This is what filled in for Halladay (take all of McGowan's 7, add Walker's 2 in the second half. Mix in Scott Downs' 5 September starts. Mix and serve:)

Fill-Ins   ST  W  L  IPT   H   R  ER  BB   SO  ERA
McGowan     7  1  3   34.1 44 33 31 16 23 8.13
Downs       5  2  0   25.1 30 16 14 10 17 4.97
Walker      2  0  1    9.1 10  6  6  3  4 5.79
The team went 5-9 in those 14 games. They went 14-5 in the 19 games that Halladay actually did start. So... if Kevin Mench fouls it back... and nothing else changes... the Jays probably win 84-86 games.

But everything would have been very, very different, no?

By the way - Josh Towers led the staff in most of the positive categories - wins, innings, ERA - over the second half. He didn't have the most strikeouts, though.

Who did?

Juggling the Rotation | 21 comments | Create New Account
The following comments are owned by whomever posted them. This site is not responsible for what they say.
JustinD - Thursday, October 20 2005 @ 11:13 AM EDT (#130367) #
Just a wild guess, but was it Downs? From what I recall he pitched pretty well for us in the rotation and Chacin and Bush weren't really strikeout machines from what I remember.
Gwyn - Thursday, October 20 2005 @ 11:37 AM EDT (#130372) #
If Towers didn't lead the team in strikeouts it must have been Chacin, those two threw a lot more innings than anyone else this year. I'd wager His Halladayness is very close in the K race though, even with seventy (or so) fewer Innings pitched.
Pistol - Thursday, October 20 2005 @ 11:47 AM EDT (#130374) #
I believe Magpie was referring to the K leader in the second half, which in fact was Downs.

The other benefit if Halladay had started the 14 games he missed is that he would have pitched a lot longer than his replacements did which would have given the bullpen more rest and/or allowed the bullpen innings to be distributed more towards the better relievers.

Using the winning % of the games Doc actually started for the 14 he missed would have given the Jays 10 wins in those 14 starts, or an improvement of 5 games over what the team did do in those 14 starts which would get them to 85 wins.
Jim - Thursday, October 20 2005 @ 12:37 PM EDT (#130379) #
Let's not ignore the fact that 2006 might be better for Halladay given the lack of abuse his arm took in 2005. If the leg heals then you saved a lot of toll on that arm.
Jobu - Thursday, October 20 2005 @ 01:07 PM EDT (#130382) #
Speaking of pitchers:

Leo's going to be applying his midas touch to the O's staff come next season.

Craig B - Thursday, October 20 2005 @ 01:45 PM EDT (#130386) #
Had he enough innings to qualify and been used exclusively as a starter, Scott Downs would have finished fifth in the AL in strikeouts per nine innings.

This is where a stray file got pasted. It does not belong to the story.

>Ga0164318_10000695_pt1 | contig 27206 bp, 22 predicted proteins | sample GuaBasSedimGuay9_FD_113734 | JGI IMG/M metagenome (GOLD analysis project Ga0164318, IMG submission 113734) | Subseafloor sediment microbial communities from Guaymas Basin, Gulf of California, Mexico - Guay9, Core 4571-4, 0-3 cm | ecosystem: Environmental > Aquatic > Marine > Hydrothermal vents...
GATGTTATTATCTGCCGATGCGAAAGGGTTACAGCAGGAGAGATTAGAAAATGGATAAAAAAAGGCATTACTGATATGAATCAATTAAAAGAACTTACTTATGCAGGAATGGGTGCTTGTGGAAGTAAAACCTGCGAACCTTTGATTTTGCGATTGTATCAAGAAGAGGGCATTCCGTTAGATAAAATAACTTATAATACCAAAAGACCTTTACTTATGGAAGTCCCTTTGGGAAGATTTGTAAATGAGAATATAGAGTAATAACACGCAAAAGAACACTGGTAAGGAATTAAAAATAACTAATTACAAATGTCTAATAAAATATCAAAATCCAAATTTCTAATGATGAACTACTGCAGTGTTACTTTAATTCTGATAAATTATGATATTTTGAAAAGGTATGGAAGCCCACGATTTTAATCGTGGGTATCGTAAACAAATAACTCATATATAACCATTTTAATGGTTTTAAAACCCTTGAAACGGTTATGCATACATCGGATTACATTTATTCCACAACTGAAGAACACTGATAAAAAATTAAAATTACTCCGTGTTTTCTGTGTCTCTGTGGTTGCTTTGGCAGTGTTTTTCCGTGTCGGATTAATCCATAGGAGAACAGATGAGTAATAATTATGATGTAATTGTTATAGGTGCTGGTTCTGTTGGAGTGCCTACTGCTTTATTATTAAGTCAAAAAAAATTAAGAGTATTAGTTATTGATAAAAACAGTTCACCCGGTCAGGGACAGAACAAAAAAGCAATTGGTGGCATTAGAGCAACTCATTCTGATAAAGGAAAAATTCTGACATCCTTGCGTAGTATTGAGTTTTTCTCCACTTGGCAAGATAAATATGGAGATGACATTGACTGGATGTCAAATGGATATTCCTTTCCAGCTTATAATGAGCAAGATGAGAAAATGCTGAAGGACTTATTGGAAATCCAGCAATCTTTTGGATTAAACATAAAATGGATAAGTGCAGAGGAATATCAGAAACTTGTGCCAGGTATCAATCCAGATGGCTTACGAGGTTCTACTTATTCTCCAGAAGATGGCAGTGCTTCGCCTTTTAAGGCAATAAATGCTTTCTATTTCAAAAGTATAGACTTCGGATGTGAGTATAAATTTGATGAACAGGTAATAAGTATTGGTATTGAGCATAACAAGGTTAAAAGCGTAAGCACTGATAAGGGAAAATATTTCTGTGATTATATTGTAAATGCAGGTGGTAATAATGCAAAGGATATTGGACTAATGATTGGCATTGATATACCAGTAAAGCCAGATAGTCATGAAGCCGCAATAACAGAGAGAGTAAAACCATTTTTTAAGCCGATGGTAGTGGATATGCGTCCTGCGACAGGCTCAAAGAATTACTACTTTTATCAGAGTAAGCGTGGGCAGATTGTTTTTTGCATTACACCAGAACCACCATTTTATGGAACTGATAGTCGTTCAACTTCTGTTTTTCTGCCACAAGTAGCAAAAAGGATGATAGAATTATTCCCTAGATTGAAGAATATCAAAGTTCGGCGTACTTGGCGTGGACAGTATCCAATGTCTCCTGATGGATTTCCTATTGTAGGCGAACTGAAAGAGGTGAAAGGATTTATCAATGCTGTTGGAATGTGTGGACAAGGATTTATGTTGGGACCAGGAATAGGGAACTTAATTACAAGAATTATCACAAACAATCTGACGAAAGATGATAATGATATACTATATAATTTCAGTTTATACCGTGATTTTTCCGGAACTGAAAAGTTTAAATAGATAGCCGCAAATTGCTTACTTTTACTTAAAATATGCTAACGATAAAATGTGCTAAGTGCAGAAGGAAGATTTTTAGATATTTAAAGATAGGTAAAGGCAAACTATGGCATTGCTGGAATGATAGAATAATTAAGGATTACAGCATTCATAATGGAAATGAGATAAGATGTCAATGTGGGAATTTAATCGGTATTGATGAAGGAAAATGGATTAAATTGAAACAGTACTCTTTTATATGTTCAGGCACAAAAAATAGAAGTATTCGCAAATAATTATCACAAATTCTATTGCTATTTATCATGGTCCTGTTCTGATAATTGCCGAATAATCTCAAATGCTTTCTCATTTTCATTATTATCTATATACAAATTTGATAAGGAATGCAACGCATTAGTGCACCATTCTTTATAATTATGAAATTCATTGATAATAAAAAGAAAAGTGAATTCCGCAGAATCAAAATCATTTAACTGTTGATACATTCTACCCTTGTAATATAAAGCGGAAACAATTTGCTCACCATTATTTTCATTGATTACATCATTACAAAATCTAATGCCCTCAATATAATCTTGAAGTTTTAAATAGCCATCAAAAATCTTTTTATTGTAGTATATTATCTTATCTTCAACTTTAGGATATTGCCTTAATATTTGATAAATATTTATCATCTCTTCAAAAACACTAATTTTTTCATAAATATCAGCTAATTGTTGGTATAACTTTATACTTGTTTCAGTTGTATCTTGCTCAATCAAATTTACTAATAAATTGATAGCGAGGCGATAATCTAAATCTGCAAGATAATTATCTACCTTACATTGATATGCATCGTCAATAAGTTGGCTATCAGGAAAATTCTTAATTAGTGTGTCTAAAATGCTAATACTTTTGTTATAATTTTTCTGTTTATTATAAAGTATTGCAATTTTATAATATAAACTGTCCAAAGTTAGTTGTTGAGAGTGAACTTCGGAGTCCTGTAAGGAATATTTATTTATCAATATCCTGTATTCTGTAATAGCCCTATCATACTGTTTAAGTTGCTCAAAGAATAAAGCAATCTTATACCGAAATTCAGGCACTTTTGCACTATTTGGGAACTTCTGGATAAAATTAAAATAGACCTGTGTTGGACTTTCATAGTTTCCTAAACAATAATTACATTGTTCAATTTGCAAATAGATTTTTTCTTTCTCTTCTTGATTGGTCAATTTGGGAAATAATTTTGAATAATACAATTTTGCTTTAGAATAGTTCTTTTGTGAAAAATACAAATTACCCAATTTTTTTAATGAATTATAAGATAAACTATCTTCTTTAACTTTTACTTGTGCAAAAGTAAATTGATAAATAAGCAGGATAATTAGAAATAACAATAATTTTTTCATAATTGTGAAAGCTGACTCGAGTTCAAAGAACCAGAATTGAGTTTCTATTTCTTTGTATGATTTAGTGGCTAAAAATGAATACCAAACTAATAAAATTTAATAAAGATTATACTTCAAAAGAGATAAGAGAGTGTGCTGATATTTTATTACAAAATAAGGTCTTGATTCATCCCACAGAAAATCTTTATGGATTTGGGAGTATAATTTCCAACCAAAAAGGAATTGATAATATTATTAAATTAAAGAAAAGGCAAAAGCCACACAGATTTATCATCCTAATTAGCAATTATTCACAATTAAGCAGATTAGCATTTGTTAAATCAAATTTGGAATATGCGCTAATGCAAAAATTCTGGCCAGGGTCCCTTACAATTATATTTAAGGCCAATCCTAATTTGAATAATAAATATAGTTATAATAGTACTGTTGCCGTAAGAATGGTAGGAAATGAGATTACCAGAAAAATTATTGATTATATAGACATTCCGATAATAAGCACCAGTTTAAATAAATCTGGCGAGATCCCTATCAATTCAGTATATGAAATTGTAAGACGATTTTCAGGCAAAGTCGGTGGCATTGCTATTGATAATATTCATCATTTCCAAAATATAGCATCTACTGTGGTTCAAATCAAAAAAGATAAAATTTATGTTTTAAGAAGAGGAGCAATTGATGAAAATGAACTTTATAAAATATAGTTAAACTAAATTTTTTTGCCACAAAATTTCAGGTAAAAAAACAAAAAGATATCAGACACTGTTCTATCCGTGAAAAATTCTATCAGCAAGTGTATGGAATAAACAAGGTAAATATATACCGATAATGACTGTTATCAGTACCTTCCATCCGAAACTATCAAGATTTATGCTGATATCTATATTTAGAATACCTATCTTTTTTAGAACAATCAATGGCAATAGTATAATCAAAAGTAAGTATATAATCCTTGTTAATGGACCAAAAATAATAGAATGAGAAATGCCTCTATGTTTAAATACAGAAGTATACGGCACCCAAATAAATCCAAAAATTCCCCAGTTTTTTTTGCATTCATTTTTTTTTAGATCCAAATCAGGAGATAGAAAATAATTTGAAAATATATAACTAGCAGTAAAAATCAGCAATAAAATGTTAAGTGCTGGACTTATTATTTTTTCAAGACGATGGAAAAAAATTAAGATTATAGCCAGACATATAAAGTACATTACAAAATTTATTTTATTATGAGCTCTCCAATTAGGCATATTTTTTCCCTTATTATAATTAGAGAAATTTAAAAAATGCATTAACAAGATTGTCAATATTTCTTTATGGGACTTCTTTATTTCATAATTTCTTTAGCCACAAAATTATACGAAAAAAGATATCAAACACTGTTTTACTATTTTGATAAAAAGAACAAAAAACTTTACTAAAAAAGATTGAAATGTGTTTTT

rtcaino - Thursday, October 20 2005 @ 03:03 PM EDT (#130397) #
""Doc responded to the extra time off by throwing the best game any AL starter would pitch in 2005, fanning ten and holding the Twins to a pair of infield hits in a 4-0 shutout:""

I was at that game. Great day. He had his best stuff working. A few unlucky bounces spoiled what could have been a no hitter.
VBF - Thursday, October 20 2005 @ 03:31 PM EDT (#130399) #
A few unlucky bounces and he would've had a perfect game. I think it was one hit and a HBP or questionable walk. I cannot wait to start a new season again with him on the mound.
Blue in SK - Thursday, October 20 2005 @ 05:01 PM EDT (#130408) #
If Mazzone can work his magic on Cabrera in Baltimore, the O's could have a legit ace on their staff. When Cabrera was hitting his spots, he looked very good.
westcoast dude - Thursday, October 20 2005 @ 05:18 PM EDT (#130410) #
The addition of Downs, McGowan and Marcum to the opening pitching lineup next year holds much promise. I would have started McGowan against the Yankees on Ted's turn but other than that, Gibbons responded correctly to a difficult situation. Three promising pitchers added to a corps with a few holes could make all the difference.
Twilight - Thursday, October 20 2005 @ 05:41 PM EDT (#130411) #
I really liked what I saw from Downs this year. I think he stepped up to the challenge and did way more than anyone ever expected. A definite A for effort.

But what I am seeing is that he pitches better (in terms of ERA) on less rest, and in games, it was typical for Downs to last about 5-6 innings at the most. That to me sounds like bullpen material. There's nothing wrong with being in the bullpen if you are effective. If I was managing and we were playing against a team with a lot of power hitting lefties, there's nothing I'd rather have than a lefty with a wicked curve and a high strikeout rate. It'd also be nice to have options left in terms of anti-lefty guys if you've already used Schoeneweis.

But in terms of other starters that jumped into the rotation, I think Downs did a great job stepping in and I'd do it with him again.

Bench managing is so much fun! lol
Twilight - Thursday, October 20 2005 @ 06:42 PM EDT (#130417) #
Something about Dustin McGowan I found interesting...